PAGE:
Early in the hearing, Justice Miles was unconvinced about the binary option facing claimants:
“No evidence had been provided why the company would be immediately put into administration, that is in the short-term. Why is insolvency automatic and inevitable, absent a cash flow or balance sheet event…There is a Sword of Damocles element about this, creditors are being told if you don’t approve the company it would go into insolvency [and receive nothing].” The court is entitled to explore the objective facts. There is some existing value to the shares, with no cash crunch and it can pay its debts as they come due, noted Miles.
Prior to lunch break, Justice Miles set the company some homework - to explain a graph on a dedicated website used to outline the cash available for payouts to redress claims.
Robin Dicker QC, acting for the company, explained that the assumptions are based on the lack of any future lending, with the graph illustrating cash flows out to 2024 when the bonds are due. This supports Amigo’s claim that only £15m is available in the pot for redress claims.
Justice Miles said that the way the information was presented appears illogical. “The premise of the graph should be what the business looks like if the scheme is approved.” Your point that the upfront cash payment [£15m] contribution is the most that can be paid ignores the fact that more money can be earned on the resumption of lending, he suggested.
Tom Smith acting for the FCA pointed out that Amigo has £180m of cash on its balance sheet. If Amigo has ample cash and has stopped lending, what are the triggers [for insolvency], said Smith. “In restructuring parlance, there is no burning platform.” There is no imminent cash flow or liquidity crisis evidenced. The timing is missing on why they need to file now. “One is searching in vain for any indication of this.”
The company indicated that value breaks in the secured debt, and it is a matter of law that redress claims are ahead of the shareholders, said Smith. The treatment of shareholders is much better than the redress claimants, with the equity staying unimpaired, save giving away just 15% of profits for four years, compared to just a 10% payout for redress claims.
“We estimate that the claims of redress creditors to be written-off as £540m out of total claims of £600m. On any view, this is very substantial indeed.”
The tripling of the shares since the Scheme was announced shows what the market thinks of future equity value, continued Smith. “There is no justification why shareholders should retain their equity. Why is none going to the redress creditors?”
Before Robin Dicker could respond, others on the call were offered the chance to speak. For the next 20 minutes a number of disgruntled Amigo shareholders spoke, most critical of the FCA, both on its oversight on the guarantor lender in the past year, leading to a surge in customer complaints, and it's late decision to oppose the scheme.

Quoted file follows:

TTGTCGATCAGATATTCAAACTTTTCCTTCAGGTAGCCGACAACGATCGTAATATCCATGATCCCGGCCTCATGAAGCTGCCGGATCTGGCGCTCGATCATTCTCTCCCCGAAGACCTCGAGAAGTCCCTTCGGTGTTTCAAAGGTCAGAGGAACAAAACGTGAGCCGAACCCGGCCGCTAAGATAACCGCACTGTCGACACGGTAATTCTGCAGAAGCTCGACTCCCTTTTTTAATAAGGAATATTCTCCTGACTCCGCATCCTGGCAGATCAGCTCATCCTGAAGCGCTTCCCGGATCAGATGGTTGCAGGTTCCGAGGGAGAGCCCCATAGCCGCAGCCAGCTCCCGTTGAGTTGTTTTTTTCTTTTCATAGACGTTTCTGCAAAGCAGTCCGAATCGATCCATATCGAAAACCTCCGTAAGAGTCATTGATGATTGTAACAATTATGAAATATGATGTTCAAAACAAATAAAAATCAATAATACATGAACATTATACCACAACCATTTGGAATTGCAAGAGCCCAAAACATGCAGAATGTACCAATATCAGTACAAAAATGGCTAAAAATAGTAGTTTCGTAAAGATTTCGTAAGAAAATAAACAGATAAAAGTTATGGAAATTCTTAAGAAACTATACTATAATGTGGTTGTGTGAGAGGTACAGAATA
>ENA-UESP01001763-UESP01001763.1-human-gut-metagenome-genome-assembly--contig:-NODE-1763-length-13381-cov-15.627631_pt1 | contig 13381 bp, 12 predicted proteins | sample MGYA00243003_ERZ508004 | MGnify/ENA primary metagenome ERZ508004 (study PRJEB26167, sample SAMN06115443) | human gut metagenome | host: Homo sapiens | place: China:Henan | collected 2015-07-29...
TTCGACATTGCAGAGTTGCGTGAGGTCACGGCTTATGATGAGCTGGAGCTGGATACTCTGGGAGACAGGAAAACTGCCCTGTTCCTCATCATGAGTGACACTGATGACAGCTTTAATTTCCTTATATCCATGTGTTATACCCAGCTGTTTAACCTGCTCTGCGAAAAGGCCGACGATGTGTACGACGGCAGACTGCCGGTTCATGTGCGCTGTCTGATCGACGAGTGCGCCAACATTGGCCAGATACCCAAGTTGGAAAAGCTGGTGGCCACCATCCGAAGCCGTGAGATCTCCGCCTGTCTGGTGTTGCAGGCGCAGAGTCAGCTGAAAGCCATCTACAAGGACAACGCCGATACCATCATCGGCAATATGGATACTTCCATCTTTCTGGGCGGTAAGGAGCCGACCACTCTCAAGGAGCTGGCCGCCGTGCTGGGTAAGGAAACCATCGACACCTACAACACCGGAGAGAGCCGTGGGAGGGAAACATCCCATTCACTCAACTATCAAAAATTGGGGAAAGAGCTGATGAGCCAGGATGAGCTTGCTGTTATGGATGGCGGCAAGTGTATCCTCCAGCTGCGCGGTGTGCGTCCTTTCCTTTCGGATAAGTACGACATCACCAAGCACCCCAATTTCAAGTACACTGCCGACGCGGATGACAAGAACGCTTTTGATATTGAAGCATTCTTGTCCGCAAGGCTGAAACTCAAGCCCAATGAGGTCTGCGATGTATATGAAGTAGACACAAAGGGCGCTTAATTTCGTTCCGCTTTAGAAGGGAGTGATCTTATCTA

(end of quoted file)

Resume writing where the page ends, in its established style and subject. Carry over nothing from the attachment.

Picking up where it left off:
At one point Justice Miles had to point out that they were not there to cross-examine the FCA, much to the clear relief of Tom Smith QC. The Judgment is likely next week, nervous holders may be hoping the suspension is lifted before then.
Zombie epoch or eclipse
According to Bank of America we may have reached the epoch of Zombie company numbers.
EuroStoxx 600 companies with interest cover of less than 1x is 11.3%, down from 13.6% last year. Still higher than the post-GFC Zombie high of 10.3% in Dec 2009. While Investment Grade firms are back to profitability many are still raising significant amounts of debt, and 60% are still cutting capex. The anticipated investment boom may not arrive.
In High Yield and Leveraged Loans a significant portion of deals remain highly levered. The prevailing argument is that this will be temporary, and leverage will normalise as we recover. Cost savings, and working capital improvements and management discipline gained during 2020, mean that we don’t need to hit 2019 earnings heights to meaningfully deleverage.
Reopening will improve metrics in coming quarters, but for some leverage is unlikely to improve much on a LTM basis until the fourth quarter at least, given the Q3 comps. We also need to factor in surges in raw material costs, supply chain issues, and pre-covid structural changes in some industries.
In primary, many deals are priced off 2019 figures, or issued at historically high leverage with adjusted EBITDA baking in synergies, benefits and covid-adjustments, often 40% or more higher than actual EBITDA. More concerningly, many deals are projected to produce little or no FOCF in the next couple of years, even on their optimistic assumptions. The expansion of deal EV multiples and higher equity cushions mitigates somewhat, but the re-rating cannot go on forever. Zombies could re-emerge.
One zombie that refuses to die is Yell.
Directories businesses were the darlings of LevFin prior to the GFC (like Healthcare today), given their strong cash generation and virtual monopolies in their jurisdictions. Older LevFin heads will remember their fall, the structural shift to digital and their inability to compete. It’s a real horror story. But Yellis still there, albeit substantially smaller than in its heyday.
"Sales performance continues to improve steadily, our customer churn rate is now back down to pre-Covid levels, and we ended the year on a high with the absolute decline in customer numbers in Q4 at its lowest level since 2008.”